Black cab drivers in Birmingham have started a nine-day "go slow" protest against proposed clean air zone charges in the city centre.
Drivers of high-polluting cars will have to pay £8 to travel in the city centre after the government approved the city's clean air zone (CAZ) plan.
Birmingham's RMT union said it wanted more than the £5,000 the city council was offering drivers to upgrade cabs.
The council said government funding would help support taxi drivers.
Cabbies will drive slowly through the city centre at peak times for two hours each day of the protest, but say they will call it off if the council agrees to talks.
Birmingham City Council was given £38m by the government towards the cost of the CAZ, of which £15m has been pledged to help black cab and private hire drivers, including bursaries for new electric vehicles or retrofit solutions.
RMT wants more funding for compliant vehicles and also said the proposed CAZ charge for taxi drivers should be dropped.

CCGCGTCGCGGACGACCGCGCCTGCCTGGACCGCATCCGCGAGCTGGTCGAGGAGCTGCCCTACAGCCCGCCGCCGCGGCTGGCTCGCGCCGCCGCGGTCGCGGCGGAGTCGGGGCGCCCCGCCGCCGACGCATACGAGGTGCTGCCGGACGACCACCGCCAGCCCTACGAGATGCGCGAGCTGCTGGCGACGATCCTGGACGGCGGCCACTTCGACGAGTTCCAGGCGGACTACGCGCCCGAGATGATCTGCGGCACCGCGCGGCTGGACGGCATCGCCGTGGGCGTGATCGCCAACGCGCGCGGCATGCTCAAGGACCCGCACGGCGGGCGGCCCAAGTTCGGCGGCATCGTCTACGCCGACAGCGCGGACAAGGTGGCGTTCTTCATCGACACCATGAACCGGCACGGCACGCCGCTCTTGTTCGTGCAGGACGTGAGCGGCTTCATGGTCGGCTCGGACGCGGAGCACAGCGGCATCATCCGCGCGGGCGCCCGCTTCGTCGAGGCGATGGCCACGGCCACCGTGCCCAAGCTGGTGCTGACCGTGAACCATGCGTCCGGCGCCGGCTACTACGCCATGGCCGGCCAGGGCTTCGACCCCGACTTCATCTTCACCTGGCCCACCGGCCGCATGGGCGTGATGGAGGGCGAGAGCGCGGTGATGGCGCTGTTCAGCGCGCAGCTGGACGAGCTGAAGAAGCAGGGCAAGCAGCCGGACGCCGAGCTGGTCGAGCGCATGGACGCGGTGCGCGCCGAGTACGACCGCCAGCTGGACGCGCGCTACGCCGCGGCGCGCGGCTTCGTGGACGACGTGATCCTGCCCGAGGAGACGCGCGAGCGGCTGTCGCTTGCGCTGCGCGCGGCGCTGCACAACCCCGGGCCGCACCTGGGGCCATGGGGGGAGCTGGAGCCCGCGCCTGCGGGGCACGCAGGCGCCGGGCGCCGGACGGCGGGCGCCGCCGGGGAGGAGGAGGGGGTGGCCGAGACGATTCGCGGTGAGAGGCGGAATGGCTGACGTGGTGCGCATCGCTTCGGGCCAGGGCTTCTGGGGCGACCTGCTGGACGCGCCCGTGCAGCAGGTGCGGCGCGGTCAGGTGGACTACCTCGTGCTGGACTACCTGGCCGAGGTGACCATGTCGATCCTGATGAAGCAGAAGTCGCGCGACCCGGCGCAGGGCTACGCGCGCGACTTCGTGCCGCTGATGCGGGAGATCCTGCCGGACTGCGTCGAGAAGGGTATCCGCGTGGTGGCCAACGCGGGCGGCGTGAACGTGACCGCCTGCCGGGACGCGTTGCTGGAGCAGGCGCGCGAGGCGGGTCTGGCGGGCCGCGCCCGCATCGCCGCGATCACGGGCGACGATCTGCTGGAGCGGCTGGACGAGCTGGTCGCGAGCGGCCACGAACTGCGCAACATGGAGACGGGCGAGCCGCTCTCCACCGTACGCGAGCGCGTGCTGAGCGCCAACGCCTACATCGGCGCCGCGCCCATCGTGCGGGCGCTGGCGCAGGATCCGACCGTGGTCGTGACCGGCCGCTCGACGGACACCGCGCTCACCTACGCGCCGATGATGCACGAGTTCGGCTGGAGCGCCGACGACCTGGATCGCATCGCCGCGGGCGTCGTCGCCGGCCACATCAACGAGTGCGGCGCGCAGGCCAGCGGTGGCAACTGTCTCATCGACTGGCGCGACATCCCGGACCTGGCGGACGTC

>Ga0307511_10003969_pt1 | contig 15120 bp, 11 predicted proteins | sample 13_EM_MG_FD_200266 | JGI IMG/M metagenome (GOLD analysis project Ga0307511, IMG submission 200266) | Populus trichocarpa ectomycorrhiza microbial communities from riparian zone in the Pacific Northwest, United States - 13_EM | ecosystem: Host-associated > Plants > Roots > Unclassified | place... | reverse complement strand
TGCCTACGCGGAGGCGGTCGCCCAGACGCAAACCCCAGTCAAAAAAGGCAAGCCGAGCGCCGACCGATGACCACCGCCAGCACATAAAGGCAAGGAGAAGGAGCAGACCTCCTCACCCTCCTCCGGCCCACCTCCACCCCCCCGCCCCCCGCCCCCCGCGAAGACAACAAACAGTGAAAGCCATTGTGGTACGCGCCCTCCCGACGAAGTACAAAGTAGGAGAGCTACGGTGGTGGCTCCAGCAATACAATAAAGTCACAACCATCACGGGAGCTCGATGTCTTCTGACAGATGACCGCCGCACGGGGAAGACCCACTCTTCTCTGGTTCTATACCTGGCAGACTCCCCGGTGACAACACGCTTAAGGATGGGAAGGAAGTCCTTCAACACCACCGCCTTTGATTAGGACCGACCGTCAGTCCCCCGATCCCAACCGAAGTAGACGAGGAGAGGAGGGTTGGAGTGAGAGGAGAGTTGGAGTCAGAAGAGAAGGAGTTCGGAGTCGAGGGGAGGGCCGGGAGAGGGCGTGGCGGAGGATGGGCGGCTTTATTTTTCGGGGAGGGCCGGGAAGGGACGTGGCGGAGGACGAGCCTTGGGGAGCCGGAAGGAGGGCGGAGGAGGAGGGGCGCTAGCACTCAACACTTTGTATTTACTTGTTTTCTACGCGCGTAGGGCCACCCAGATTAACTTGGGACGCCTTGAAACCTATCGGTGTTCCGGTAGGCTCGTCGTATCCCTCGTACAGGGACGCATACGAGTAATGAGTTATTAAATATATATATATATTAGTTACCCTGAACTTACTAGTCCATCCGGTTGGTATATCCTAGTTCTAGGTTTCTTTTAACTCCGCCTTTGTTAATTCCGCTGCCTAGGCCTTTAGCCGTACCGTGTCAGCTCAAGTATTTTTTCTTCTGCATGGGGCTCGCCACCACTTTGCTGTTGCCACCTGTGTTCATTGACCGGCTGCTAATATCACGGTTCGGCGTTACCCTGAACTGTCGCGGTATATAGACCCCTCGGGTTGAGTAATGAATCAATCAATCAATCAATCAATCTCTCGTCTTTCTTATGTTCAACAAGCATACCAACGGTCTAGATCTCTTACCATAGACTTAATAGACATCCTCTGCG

Birmingham's union branch secretary Raja Amin said drivers were in favour of the zone "but not at our expense - we're already hard-pushed".
The £5,000 for each black cab driver to put towards adapting their existing vehicle or buying a new one, was "not enough", he said.
There have been "no meaningful discussions or negotiations" with the council, he said.
Cabbies at the taxi-rank outside the Bullring and New Street Station told the BBC they felt the council was "not concerned" and "has not thought" about them.
After the protest caused long tailbacks and brought the Holloway Head roundabout to a standstill, West Midlands Police said it would send officers to Wednesday's demonstration.
"Drivers who deliberately cause obstructions will be dealt with appropriately," the force said.
The CAZ is due to begin in January 2020 and would affect diesel cars manufactured before 2015 and petrol cars made before 2006 driving inside the A4540 ring road.
The charge will be £8 for cars and £50 for buses and HGVs.
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